Compuserve is expanding user access to its content pages but cutting back on its ISP business in the UK, under pressure from rivals such as BT.
In a bid to target professionals with high margin services, the ailing online service provider will allow people to access its information using third party Internet access providers for a reduced fee.
?By the end of the year we will make our content pages available to people who have other ISDN links into Internet,? said Martin Turner, general manager of Compuserve in the UK. ?Today the only way that you can get Compuserve content is by buying Internet connection through us.?
He emphasised that the firm will not withdraw its Internet provider service, as it still has 450,000 subscribers - 50 per cent of the market in the UK - while leading US ISPs MCN, AOC and Demon have 350,000 in total. The firm currently has five million subscribers worldwide.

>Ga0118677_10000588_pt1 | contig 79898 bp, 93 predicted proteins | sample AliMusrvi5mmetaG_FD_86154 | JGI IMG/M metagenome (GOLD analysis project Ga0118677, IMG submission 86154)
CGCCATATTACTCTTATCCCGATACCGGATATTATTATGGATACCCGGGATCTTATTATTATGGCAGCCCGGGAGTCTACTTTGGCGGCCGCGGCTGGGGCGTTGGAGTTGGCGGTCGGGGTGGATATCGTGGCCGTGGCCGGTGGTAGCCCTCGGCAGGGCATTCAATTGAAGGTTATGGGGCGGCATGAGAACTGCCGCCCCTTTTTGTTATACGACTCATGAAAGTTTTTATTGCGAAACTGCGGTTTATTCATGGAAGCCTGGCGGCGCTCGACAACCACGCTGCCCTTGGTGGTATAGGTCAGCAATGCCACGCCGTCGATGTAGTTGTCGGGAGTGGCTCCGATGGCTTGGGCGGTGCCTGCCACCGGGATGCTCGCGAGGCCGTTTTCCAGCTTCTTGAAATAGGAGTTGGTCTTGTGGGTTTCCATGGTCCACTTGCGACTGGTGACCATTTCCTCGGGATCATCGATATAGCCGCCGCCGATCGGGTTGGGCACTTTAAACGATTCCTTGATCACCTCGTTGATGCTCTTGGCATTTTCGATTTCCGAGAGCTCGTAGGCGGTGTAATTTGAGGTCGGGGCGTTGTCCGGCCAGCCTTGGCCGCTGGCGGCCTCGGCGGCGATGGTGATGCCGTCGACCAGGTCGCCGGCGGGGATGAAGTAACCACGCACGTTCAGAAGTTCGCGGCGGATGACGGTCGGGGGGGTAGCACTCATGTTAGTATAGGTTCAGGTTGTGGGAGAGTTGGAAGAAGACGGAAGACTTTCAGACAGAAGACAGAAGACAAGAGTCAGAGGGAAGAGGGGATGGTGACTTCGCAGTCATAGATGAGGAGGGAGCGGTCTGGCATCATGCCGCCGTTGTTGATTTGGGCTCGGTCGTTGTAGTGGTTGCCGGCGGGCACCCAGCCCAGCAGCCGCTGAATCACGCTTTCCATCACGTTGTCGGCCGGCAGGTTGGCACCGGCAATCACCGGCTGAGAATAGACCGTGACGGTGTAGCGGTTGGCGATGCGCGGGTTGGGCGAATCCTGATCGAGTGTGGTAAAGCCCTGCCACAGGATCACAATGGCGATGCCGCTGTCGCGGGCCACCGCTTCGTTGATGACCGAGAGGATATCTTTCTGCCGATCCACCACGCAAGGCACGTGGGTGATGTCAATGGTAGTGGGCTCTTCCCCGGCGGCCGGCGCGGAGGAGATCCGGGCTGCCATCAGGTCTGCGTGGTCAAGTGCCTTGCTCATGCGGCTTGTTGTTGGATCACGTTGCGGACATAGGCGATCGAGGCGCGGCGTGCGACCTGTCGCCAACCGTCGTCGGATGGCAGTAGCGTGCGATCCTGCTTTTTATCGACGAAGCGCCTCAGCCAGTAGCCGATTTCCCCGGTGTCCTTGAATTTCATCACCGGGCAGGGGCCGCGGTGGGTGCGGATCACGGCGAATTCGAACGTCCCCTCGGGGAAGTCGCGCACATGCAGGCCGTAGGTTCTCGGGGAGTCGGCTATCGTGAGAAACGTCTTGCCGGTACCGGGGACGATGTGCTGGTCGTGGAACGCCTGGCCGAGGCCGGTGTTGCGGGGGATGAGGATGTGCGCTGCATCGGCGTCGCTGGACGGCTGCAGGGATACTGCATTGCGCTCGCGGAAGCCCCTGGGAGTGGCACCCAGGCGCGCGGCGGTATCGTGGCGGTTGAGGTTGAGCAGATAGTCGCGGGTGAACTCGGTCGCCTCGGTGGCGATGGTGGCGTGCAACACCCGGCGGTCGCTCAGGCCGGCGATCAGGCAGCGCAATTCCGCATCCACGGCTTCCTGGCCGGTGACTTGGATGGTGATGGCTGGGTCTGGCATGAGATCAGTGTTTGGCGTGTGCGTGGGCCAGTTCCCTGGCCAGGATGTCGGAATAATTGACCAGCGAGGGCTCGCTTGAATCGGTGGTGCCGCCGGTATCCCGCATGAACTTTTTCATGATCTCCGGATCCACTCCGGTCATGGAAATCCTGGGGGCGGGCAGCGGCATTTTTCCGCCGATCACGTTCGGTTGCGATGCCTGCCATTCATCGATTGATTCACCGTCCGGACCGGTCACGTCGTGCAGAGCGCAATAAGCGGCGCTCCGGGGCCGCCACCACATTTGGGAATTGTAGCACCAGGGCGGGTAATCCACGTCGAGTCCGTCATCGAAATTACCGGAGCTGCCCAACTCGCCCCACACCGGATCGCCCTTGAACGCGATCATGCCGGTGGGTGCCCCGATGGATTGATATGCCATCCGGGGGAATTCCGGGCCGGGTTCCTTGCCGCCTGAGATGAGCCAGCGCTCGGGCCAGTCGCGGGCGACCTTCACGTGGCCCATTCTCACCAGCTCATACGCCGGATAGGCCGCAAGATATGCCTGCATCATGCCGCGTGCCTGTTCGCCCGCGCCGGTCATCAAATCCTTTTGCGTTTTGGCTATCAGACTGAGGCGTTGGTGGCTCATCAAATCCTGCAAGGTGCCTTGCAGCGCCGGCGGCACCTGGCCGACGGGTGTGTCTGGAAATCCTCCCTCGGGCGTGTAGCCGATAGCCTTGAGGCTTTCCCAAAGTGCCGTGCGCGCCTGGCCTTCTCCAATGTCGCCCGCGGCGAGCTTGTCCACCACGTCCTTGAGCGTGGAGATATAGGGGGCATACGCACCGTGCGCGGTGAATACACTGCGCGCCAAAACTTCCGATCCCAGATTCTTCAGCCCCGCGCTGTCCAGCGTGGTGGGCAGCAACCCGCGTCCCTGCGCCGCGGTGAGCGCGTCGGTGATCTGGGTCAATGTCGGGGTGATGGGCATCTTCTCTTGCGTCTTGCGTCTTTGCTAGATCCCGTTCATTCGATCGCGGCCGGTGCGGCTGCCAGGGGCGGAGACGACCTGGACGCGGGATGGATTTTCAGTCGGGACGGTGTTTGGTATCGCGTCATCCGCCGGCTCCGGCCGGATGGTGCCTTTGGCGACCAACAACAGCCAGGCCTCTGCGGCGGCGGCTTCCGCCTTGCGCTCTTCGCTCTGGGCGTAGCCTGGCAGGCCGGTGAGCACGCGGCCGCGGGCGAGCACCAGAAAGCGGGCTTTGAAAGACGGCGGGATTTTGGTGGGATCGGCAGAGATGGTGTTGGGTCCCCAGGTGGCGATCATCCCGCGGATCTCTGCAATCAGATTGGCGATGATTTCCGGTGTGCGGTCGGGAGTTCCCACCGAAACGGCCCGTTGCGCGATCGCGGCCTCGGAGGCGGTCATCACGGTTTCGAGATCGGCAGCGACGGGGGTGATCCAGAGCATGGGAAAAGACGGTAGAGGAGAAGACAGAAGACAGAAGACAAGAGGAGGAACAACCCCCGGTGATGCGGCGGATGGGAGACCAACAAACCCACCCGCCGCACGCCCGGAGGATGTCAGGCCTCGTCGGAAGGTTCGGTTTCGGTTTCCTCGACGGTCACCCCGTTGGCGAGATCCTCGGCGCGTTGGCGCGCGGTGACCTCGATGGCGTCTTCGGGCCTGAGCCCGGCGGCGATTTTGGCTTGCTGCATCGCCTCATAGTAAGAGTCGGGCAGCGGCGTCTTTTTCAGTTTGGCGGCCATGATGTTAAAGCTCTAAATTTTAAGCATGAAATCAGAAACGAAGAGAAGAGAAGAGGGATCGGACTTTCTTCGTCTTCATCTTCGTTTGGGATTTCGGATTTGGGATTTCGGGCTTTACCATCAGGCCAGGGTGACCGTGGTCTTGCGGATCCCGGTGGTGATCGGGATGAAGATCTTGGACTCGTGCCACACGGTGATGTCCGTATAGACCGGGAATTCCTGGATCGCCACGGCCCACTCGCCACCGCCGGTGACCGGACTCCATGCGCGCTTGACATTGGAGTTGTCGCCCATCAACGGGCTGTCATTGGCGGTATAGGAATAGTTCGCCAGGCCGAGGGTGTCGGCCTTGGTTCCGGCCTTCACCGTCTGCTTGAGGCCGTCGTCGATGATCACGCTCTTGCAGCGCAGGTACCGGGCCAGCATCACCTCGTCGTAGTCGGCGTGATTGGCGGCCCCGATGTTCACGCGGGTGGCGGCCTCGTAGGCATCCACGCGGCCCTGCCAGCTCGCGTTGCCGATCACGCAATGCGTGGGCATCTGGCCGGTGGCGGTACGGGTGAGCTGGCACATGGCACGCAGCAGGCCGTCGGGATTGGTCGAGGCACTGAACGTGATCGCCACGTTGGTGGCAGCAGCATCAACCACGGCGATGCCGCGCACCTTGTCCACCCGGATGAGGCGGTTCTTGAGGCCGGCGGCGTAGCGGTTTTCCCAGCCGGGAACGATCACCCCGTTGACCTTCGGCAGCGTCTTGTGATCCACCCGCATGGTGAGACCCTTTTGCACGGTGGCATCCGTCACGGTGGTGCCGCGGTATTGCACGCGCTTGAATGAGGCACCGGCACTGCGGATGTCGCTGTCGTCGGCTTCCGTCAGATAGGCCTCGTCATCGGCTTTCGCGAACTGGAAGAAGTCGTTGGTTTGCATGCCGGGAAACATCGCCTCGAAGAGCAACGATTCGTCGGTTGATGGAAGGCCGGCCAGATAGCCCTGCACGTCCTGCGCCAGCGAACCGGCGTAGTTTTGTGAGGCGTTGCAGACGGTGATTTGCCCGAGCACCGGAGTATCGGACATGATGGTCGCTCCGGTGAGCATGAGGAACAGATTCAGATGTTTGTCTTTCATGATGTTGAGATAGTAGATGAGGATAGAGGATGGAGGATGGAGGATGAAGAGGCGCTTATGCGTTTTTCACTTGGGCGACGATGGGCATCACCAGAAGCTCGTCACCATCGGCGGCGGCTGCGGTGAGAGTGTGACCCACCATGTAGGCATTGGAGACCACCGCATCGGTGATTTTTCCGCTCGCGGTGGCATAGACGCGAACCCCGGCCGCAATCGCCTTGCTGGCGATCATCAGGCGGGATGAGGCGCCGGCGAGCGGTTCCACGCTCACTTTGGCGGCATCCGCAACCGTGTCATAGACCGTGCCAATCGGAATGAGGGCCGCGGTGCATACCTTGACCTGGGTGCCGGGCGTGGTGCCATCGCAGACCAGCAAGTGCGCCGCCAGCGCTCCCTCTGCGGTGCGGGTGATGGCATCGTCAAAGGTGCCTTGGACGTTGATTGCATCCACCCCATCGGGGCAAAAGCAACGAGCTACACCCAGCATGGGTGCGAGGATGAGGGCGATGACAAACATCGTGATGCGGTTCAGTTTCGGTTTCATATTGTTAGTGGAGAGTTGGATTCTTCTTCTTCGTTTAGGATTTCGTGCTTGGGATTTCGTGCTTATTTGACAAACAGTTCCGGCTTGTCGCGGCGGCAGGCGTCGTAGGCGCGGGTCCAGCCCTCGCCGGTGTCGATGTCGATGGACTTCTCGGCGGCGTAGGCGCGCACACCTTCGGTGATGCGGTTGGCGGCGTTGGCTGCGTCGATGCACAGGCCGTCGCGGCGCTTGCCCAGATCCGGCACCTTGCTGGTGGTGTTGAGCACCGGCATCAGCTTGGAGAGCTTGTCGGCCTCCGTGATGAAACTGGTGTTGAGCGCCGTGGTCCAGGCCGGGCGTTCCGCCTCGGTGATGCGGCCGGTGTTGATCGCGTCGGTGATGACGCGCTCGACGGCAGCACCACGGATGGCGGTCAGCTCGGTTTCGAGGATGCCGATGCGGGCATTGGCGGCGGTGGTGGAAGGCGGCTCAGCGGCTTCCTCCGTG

Turner anticipates that the group's new strategy will increase its market share and give a further 45 million global Internet users access to its services. Its content will be available by the end of the year, but agreements with distributors may not be finalised until 1998.
?We want to provide the maximum number of channels that people can access. So we are keen to get major players and competitors to promote our content and you have to incentivise them to do so,? he said. ?We expect a significant increase in market share.?
The move comes after four quarters of losses, and a year after Compuserve?s parent company H&R Block floated 20 per cent of the company on the Nasdaq exchange and promised shareholders that it would put up the remaining 80 per cent.
Turner put the losses down to a change in the market and the firm?s heavy investment in non-targeted marketing in the US and pointed out that ?up until a year ago Compuserve made a profit for 20 years, we are the only people who have been making a significant amount of business in this market.?
He admitted that the firm was talking to a third party, but denied that it meant a merger with rival American Online.
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